Literature on entry mode choice has tended to follow the narrow confines of a single theoretical framework for bringing together the industrial organization, transacion cost, evolutionary, and strategic management streams of literature on entry mode choice. The paper the illustrates an application of the framework to the choice of entry mode into Thailand, Malaysia, and Indonesia.
This paper aims to provide insight into the choice of foreign mode of entry (as proxied by equity stakes) of Singaporean multinationals. An electric framework based on Hill, Hwang and Kim's (1990) study is used to model the choice of entry mode. Three broad categories of variables, relating to control, cost and competence, are posited to affect the equity stake in an overseas venture. This study focuses on the manufacturing sector. We used a survey instrument targeting CEOs and Managing Directors and received 83 valid responses. TOBIT analysis lends support to the hypothesized relationships.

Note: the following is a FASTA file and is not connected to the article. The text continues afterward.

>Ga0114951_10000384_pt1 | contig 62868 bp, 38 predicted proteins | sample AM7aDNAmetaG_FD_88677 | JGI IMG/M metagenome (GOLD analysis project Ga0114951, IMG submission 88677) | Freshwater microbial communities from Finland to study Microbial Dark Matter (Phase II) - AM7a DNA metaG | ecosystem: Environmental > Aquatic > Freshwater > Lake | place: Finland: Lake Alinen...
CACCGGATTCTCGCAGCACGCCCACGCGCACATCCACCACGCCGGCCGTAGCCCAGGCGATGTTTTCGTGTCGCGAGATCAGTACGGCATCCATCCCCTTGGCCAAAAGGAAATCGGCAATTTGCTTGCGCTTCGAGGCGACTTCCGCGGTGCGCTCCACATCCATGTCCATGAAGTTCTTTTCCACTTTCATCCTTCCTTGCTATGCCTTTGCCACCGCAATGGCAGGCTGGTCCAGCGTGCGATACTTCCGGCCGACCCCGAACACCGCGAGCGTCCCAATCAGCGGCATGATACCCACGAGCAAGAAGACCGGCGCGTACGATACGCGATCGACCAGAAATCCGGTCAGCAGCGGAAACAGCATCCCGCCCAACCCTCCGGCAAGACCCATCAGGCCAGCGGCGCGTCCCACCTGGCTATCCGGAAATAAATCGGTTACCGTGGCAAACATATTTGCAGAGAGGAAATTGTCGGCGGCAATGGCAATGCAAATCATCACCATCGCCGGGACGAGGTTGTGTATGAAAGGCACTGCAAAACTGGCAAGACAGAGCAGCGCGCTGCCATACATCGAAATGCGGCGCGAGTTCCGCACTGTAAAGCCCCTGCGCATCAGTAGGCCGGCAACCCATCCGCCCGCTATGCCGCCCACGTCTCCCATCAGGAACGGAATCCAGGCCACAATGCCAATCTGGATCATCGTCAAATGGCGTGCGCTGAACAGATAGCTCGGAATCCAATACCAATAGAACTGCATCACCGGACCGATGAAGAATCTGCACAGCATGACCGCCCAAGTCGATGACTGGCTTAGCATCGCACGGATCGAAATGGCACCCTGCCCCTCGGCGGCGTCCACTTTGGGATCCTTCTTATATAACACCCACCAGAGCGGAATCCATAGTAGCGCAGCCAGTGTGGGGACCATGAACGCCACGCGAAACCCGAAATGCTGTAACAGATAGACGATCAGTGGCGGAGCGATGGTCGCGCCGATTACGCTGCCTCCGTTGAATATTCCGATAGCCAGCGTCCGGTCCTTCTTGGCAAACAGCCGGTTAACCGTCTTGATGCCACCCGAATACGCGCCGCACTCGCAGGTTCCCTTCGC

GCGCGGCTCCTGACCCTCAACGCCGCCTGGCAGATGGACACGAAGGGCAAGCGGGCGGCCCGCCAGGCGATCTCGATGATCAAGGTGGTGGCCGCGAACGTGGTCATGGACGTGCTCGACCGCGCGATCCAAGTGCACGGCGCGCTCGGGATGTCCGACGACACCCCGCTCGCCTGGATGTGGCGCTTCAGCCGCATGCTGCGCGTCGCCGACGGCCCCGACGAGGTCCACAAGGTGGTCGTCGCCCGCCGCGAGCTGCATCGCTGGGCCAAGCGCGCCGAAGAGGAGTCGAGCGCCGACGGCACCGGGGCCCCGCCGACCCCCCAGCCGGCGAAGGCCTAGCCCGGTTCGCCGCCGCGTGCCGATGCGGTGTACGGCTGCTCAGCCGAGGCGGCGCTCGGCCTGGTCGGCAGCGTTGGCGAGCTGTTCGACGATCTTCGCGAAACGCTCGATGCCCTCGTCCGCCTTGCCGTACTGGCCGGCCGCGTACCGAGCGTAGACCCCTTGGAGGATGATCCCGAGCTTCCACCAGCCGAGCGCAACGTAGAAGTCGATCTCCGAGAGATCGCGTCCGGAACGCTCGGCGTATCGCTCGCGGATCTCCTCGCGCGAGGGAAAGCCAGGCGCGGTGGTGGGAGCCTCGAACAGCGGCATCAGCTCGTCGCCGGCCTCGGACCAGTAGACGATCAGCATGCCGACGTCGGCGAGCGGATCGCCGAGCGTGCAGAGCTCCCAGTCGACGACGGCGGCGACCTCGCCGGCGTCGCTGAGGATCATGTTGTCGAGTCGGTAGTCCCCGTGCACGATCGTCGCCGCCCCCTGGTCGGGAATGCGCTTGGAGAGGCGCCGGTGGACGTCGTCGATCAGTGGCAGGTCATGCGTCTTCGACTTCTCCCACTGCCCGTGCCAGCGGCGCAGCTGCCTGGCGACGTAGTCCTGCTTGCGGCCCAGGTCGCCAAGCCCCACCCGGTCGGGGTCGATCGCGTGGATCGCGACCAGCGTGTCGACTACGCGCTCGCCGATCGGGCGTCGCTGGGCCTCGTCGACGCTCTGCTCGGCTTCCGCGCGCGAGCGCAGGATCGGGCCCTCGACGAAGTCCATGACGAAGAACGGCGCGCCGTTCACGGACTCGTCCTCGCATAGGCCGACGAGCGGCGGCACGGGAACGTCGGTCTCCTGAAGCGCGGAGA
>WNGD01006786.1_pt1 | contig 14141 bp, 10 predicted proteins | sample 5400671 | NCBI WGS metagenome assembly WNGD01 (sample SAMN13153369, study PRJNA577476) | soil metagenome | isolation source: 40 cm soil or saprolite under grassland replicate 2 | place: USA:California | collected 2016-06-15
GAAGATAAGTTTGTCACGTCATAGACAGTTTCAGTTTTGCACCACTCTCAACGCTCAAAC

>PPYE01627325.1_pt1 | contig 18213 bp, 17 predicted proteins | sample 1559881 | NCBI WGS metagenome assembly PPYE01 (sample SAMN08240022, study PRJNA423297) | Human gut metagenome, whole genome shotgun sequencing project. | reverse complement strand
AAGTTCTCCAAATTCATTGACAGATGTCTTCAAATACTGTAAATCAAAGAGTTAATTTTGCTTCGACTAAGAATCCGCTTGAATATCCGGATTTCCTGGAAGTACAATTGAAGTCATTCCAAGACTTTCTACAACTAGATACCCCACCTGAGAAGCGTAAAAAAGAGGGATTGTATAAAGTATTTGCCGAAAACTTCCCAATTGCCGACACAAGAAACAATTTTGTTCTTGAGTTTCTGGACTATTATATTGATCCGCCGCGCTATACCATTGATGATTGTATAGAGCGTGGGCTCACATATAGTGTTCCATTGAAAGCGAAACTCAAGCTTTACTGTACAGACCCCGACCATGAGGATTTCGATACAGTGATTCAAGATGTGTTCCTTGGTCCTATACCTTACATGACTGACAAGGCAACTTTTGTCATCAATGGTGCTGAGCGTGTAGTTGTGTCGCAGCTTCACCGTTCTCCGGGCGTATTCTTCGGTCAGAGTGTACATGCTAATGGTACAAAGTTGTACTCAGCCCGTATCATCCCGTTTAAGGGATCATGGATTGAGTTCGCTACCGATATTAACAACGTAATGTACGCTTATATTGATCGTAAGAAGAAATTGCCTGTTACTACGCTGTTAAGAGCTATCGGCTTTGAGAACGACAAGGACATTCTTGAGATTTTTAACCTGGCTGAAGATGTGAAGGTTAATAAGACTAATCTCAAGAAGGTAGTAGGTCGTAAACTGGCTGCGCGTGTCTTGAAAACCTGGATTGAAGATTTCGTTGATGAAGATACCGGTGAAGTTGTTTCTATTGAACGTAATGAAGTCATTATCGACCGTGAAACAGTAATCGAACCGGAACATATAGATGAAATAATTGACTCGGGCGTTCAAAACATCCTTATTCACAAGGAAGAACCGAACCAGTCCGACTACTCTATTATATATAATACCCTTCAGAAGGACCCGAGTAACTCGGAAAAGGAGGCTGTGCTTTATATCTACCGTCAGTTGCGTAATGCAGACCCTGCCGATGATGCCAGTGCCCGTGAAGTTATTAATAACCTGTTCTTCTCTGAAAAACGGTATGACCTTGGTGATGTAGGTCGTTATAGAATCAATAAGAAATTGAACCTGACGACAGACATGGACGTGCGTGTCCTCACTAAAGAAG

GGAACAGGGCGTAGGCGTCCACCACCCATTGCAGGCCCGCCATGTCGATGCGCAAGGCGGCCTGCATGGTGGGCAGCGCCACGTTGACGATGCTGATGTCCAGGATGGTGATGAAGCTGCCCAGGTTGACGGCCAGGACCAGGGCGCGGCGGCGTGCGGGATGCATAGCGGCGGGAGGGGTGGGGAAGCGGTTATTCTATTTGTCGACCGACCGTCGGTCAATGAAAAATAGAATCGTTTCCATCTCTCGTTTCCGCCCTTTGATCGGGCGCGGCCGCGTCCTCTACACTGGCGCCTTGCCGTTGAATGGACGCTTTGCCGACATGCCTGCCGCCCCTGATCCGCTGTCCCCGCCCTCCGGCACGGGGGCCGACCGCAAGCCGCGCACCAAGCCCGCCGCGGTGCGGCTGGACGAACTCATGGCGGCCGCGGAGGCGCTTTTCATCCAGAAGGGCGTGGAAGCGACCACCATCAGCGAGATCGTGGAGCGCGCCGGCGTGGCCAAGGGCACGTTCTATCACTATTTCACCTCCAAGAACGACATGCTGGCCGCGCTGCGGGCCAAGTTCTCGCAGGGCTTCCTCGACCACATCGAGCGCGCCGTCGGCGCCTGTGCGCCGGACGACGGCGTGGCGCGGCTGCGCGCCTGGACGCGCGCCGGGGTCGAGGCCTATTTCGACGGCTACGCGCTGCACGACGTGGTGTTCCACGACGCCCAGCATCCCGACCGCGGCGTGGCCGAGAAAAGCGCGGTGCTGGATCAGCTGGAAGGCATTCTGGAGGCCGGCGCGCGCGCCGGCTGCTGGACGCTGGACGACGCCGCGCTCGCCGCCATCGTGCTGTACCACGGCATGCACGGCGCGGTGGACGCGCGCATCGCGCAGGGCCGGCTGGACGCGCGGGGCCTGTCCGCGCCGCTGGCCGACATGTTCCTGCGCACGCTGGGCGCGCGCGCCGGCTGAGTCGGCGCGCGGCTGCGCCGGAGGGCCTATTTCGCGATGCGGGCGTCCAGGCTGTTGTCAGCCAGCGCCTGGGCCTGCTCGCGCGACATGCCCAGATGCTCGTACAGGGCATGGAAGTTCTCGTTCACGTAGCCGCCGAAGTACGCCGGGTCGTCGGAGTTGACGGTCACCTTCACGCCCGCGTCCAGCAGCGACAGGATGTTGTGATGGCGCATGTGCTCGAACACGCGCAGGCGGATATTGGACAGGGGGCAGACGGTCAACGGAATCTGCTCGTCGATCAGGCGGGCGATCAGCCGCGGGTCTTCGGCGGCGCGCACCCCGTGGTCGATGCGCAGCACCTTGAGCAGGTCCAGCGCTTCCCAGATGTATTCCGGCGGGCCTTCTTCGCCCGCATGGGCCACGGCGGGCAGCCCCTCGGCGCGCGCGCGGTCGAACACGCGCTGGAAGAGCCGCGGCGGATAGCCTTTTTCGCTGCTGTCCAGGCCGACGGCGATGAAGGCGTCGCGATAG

Heru Satyanugraha 10.1 INTRODUCTION In exporting its products, a ﬁrm has to make two strategic decisions: ﬁrst, to choose the target country market, and second, identify the most suitable type of export entry mode to use. The structural mode decision is considered as the key factor in any international marketing strategy, as it aﬀects all marketing mix variables and will have a major impact on the ﬁrm’s export business performance (Wind and Perlmutter, 1977; Anderson and Gatignon, 1986; Terpstra, 1987; Hill et al., 1990; Klein, 1993; Root, 1994). The relative importance of the export entry mode decision may even be greater for industrial products, because brand names, advertising and pricing are usually less critical for industrial products than for consumer products (Davidson, 1982; Haas, 1986; Kim and Daniels, 1991). The export entry modes, or types of organizational systems employed to bring products into the market, can be viewed as the varying degrees of channel integration. At one...
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